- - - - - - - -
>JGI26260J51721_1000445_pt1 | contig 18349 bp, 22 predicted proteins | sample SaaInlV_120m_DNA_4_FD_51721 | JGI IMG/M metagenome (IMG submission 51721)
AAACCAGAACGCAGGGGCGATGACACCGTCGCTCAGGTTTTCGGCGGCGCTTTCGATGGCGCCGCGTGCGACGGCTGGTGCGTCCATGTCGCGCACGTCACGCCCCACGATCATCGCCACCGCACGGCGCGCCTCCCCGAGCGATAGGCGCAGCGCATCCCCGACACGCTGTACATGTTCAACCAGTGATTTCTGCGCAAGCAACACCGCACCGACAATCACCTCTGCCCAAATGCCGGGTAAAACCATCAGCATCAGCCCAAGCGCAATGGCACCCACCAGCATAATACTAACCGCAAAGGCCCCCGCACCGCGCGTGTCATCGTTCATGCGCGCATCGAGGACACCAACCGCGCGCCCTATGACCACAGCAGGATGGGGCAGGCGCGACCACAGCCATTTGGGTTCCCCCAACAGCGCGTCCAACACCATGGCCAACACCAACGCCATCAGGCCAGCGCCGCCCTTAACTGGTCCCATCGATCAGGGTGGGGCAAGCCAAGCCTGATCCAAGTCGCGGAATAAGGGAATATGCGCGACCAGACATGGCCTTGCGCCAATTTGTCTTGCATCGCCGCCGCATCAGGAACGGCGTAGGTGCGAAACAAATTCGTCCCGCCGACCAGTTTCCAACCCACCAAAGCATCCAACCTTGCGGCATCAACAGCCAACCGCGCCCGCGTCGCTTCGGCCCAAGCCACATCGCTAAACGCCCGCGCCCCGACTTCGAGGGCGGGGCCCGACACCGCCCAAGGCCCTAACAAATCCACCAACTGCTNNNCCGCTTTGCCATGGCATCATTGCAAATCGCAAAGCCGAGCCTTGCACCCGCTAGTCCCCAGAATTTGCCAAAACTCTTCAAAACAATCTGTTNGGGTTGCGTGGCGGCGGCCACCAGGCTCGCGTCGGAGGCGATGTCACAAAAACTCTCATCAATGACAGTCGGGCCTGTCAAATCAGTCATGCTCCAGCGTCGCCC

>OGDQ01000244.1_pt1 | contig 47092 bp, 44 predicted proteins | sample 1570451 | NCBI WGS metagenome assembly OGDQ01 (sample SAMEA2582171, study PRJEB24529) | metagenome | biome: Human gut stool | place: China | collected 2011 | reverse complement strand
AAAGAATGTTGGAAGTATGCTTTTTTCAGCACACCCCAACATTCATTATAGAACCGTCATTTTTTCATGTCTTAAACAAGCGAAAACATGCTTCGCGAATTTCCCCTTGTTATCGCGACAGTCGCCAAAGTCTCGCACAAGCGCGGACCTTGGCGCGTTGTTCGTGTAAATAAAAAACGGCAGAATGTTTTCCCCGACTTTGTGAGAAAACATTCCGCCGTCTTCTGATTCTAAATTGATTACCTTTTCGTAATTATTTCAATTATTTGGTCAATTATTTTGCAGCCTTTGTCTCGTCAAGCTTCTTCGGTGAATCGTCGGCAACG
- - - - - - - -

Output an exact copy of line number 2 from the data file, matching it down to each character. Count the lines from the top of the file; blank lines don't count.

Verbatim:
AAACCAGAACGCAGGGGCGATGACACCGTCGCTCAGGTTTTCGGCGGCGCTTTCGATGGCGCCGCGTGCGACGGCTGGTGCGTCCATGTCGCGCACGTCACGCCCCACGATCATCGCCACCGCACGGCGCGCCTCCCCGAGCGATAGGCGCAGCGCATCCCCGACACGCTGTACATGTTCAACCAGTGATTTCTGCGCAAGCAACACCGCACCGACAATCACCTCTGCCCAAATGCCGGGTAAAACCATCAGCATCAGCCCAAGCGCAATGGCACCCACCAGCATAATACTAACCGCAAAGGCCCCCGCACCGCGCGTGTCATCGTTCATGCGCGCATCGAGGACACCAACCGCGCGCCCTATGACCACAGCAGGATGGGGCAGGCGCGACCACAGCCATTTGGGTTCCCCCAACAGCGCGTCCAACACCATGGCCAACACCAACGCCATCAGGCCAGCGCCGCCCTTAACTGGTCCCATCGATCAGGGTGGGGCAAGCCAAGCCTGATCCAAGTCGCGGAATAAGGGAATATGCGCGACCAGACATGGCCTTGCGCCAATTTGTCTTGCATCGCCGCCGCATCAGGAACGGCGTAGGTGCGAAACAAATTCGTCCCGCCGACCAGTTTCCAACCCACCAAAGCATCCAACCTTGCGGCATCAACAGCCAACCGCGCCCGCGTCGCTTCGGCCCAAGCCACATCGCTAAACGCCCGCGCCCCGACTTCGAGGGCGGGGCCCGACACCGCCCAAGGCCCTAACAAATCCACCAACTGCTNNNCCGCTTTGCCATGGCATCATTGCAAATCGCAAAGCCGAGCCTTGCACCCGCTAGTCCCCAGAATTTGCCAAAACTCTTCAAAACAATCTGTTNGGGTTGCGTGGCGGCGGCCACCAGGCTCGCGTCGGAGGCGATGTCACAAAAACTCTCATCAATGACAGTCGGGCCTGTCAAATCAGTCATGCTCCAGCGTCGCCC